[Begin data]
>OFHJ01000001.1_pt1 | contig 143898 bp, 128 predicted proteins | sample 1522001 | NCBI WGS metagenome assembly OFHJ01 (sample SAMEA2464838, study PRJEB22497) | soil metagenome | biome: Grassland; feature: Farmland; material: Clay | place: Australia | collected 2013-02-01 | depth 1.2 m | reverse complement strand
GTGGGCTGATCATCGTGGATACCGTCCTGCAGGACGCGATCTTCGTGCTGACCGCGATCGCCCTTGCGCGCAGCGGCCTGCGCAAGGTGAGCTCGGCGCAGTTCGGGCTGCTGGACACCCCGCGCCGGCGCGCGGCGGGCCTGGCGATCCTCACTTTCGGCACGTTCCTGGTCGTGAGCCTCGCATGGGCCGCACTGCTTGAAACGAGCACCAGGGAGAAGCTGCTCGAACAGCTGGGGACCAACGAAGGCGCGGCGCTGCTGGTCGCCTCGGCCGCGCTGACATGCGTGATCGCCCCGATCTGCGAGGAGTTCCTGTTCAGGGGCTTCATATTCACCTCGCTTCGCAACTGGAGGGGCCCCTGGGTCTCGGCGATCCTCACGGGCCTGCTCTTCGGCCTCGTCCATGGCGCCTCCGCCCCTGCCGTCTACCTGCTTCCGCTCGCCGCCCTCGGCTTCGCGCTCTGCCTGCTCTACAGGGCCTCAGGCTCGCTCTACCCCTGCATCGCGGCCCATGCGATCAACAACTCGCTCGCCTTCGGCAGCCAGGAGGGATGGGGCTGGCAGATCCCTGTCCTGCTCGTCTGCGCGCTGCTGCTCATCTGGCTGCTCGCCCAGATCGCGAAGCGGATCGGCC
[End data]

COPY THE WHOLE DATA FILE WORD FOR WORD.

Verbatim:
>OFHJ01000001.1_pt1 | contig 143898 bp, 128 predicted proteins | sample 1522001 | NCBI WGS metagenome assembly OFHJ01 (sample SAMEA2464838, study PRJEB22497) | soil metagenome | biome: Grassland; feature: Farmland; material: Clay | place: Australia | collected 2013-02-01 | depth 1.2 m | reverse complement strand
GTGGGCTGATCATCGTGGATACCGTCCTGCAGGACGCGATCTTCGTGCTGACCGCGATCGCCCTTGCGCGCAGCGGCCTGCGCAAGGTGAGCTCGGCGCAGTTCGGGCTGCTGGACACCCCGCGCCGGCGCGCGGCGGGCCTGGCGATCCTCACTTTCGGCACGTTCCTGGTCGTGAGCCTCGCATGGGCCGCACTGCTTGAAACGAGCACCAGGGAGAAGCTGCTCGAACAGCTGGGGACCAACGAAGGCGCGGCGCTGCTGGTCGCCTCGGCCGCGCTGACATGCGTGATCGCCCCGATCTGCGAGGAGTTCCTGTTCAGGGGCTTCATATTCACCTCGCTTCGCAACTGGAGGGGCCCCTGGGTCTCGGCGATCCTCACGGGCCTGCTCTTCGGCCTCGTCCATGGCGCCTCCGCCCCTGCCGTCTACCTGCTTCCGCTCGCCGCCCTCGGCTTCGCGCTCTGCCTGCTCTACAGGGCCTCAGGCTCGCTCTACCCCTGCATCGCGGCCCATGCGATCAACAACTCGCTCGCCTTCGGCAGCCAGGAGGGATGGGGCTGGCAGATCCCTGTCCTGCTCGTCTGCGCGCTGCTGCTCATCTGGCTGCTCGCCCAGATCGCGAAGCGGATCGGCC